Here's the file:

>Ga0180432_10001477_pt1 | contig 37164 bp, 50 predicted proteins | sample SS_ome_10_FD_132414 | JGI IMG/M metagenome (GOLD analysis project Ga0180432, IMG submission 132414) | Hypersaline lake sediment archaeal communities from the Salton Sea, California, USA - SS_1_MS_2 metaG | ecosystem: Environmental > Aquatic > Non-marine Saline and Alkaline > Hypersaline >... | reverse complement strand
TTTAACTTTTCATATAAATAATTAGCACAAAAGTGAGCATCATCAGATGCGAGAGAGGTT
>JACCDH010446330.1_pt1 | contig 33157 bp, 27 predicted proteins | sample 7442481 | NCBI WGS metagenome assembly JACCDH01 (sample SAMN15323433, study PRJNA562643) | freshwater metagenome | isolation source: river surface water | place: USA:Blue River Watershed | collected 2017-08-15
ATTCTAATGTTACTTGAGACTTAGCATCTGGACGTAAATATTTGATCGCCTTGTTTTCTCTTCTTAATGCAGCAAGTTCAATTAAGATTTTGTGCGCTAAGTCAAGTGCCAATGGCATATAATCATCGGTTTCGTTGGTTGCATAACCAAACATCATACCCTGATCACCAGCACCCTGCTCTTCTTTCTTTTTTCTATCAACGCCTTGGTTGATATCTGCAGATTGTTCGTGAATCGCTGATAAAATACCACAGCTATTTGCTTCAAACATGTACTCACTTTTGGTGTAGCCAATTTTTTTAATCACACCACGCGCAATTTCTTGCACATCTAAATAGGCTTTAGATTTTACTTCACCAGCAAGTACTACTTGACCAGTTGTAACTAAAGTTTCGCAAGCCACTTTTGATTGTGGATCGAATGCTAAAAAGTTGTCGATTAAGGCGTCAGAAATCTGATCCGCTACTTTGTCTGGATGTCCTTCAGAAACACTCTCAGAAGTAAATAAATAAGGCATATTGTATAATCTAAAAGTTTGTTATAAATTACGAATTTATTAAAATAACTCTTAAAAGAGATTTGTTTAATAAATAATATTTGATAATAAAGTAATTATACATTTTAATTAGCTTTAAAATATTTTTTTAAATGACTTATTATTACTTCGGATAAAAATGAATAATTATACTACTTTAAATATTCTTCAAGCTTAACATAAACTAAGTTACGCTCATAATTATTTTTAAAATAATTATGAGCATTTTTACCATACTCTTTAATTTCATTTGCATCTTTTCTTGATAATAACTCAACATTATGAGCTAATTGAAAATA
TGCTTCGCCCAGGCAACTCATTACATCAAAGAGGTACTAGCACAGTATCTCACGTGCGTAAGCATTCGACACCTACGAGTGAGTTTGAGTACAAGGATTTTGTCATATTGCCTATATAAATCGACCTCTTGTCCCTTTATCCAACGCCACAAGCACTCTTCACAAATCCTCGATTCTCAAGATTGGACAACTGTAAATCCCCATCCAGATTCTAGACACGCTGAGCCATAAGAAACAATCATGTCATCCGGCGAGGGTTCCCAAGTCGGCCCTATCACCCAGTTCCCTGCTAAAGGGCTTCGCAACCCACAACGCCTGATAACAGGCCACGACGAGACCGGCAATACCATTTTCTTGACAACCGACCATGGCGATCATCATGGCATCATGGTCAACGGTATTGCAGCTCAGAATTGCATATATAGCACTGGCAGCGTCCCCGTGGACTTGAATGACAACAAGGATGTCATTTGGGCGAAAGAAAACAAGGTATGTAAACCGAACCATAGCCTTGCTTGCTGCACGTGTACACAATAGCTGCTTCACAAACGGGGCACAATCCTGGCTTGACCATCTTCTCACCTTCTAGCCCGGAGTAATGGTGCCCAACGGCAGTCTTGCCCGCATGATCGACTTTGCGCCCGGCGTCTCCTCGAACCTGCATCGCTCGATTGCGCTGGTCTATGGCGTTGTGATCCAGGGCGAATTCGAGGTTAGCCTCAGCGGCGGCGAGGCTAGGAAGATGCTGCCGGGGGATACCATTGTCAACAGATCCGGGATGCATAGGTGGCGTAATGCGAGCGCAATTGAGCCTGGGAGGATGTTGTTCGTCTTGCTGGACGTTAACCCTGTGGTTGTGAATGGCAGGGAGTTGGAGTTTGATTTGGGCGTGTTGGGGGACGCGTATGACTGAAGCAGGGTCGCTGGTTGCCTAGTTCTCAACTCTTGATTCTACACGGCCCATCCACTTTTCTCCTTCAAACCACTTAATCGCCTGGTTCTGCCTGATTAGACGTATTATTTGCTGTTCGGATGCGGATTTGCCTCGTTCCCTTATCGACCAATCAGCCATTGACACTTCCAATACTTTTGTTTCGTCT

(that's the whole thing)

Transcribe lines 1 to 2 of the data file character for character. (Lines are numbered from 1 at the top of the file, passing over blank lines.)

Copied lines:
>Ga0180432_10001477_pt1 | contig 37164 bp, 50 predicted proteins | sample SS_ome_10_FD_132414 | JGI IMG/M metagenome (GOLD analysis project Ga0180432, IMG submission 132414) | Hypersaline lake sediment archaeal communities from the Salton Sea, California, USA - SS_1_MS_2 metaG | ecosystem: Environmental > Aquatic > Non-marine Saline and Alkaline > Hypersaline >... | reverse complement strand
TTTAACTTTTCATATAAATAATTAGCACAAAAGTGAGCATCATCAGATGCGAGAGAGGTT